The paintings were formally part of the Neuman Collection, a collection of artwork compiled by Swedish businessman Bertil Neuman, who died in 2011. The works, which came to Sweden during the 1970s and 1980s, were auctioned off at Uppsala Auction House (Uppsala auktionskammare) on Wednesday night.
“Go out on the street in any city in any country and ask ‘Who is Pablo Picasso?’. Everyone would know he’s one of the foremost painters of the 1900s,” Uppsala Auction House CEO and Picasso expert Magnus Behed told The Local.
“It’s a world name. So there were customers all over the world interested in these paintings.”
The biggest earner was “Fillette au béret”, a portrait of a little girl done by Picasso in the 1960s, which fetched 26,215,000 kronor ($2.9 million) from a starting price of 12-18 million kronor.
The painting had been showed in London, Paris and New York during October, helping to entice bidders from all over the world.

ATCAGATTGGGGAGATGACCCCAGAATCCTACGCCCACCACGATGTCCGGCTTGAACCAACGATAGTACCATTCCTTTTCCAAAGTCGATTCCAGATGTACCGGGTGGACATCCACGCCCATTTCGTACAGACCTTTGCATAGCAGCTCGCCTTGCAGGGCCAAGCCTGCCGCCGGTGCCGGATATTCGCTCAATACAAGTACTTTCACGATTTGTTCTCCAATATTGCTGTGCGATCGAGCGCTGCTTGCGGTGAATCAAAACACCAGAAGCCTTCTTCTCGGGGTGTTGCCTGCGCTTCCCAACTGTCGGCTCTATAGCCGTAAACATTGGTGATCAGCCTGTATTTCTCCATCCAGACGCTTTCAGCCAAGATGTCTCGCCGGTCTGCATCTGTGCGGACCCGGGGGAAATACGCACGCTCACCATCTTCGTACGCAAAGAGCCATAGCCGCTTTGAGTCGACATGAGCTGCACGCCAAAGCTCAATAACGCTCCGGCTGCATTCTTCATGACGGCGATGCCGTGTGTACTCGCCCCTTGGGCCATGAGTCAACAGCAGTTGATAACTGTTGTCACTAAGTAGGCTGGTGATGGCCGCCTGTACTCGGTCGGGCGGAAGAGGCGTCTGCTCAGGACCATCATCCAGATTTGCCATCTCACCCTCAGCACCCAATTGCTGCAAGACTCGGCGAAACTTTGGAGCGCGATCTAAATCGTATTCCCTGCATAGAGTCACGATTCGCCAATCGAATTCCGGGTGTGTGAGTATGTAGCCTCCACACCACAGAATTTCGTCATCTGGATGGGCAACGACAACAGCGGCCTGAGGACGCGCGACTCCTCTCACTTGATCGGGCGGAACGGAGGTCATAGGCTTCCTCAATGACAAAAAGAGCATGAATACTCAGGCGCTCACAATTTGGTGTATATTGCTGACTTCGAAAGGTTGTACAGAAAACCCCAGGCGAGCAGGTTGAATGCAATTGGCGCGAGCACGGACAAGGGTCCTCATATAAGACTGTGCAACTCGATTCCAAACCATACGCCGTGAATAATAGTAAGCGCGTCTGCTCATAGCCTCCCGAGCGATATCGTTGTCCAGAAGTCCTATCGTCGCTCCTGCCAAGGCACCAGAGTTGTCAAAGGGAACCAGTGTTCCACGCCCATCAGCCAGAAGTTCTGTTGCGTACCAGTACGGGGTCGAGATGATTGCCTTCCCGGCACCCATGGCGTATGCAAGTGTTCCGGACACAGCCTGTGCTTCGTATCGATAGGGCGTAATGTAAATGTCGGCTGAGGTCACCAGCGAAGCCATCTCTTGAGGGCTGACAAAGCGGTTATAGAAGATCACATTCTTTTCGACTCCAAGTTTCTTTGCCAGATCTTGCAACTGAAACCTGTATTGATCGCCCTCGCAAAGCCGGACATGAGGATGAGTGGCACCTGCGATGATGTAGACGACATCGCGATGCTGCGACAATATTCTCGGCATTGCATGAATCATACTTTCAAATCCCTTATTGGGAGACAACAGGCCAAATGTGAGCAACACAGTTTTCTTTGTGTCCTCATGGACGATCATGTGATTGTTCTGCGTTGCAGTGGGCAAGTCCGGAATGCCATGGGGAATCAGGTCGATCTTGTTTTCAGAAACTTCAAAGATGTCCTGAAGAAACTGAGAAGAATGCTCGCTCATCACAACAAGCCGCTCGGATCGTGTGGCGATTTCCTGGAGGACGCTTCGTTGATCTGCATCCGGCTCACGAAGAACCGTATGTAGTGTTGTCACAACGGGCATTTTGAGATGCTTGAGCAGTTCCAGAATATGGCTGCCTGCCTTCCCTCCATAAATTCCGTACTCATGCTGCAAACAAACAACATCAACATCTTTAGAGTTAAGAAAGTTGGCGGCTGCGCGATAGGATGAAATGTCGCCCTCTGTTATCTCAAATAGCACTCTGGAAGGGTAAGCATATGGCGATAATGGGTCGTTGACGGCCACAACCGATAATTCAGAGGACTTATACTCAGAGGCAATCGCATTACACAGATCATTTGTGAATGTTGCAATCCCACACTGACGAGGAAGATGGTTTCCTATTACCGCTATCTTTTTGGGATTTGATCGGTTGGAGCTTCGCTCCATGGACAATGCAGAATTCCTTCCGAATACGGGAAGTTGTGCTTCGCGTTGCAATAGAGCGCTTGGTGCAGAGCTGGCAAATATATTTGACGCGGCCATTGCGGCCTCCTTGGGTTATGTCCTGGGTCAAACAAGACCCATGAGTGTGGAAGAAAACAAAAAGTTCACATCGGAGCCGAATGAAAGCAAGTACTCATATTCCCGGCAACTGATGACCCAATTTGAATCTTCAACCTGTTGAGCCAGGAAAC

“’Fillette au béret’, which dates from 1964, is a very typical Picasso painting. If you were to hide the signature, everyone would still know it’s Picasso,” Behed explained.
Uppsala Auction House chief curator Knut Knutson (left) and Behed with “Fillette au béret” Photo: Uppsala auktionskamare
“Nus”, a painting from the latter stages of Picasso’s life, went for 10.53 million kronor ($1.16 million) from a starting price of between 3-5 million kronor. Two of the Spaniard's other works, “Femme nue se coiffant” and “Le repos”, also sold for millions.
Wednesday was the first time that four Picassos had been auctioned off in Sweden.
“Having four of these in Sweden is completely abnormal. It was fantastic. You’d call it a white-glove sale. Everything sold, and for 80 percent over the starting price. So it’s a very big success, a very big success,” Behed beamed.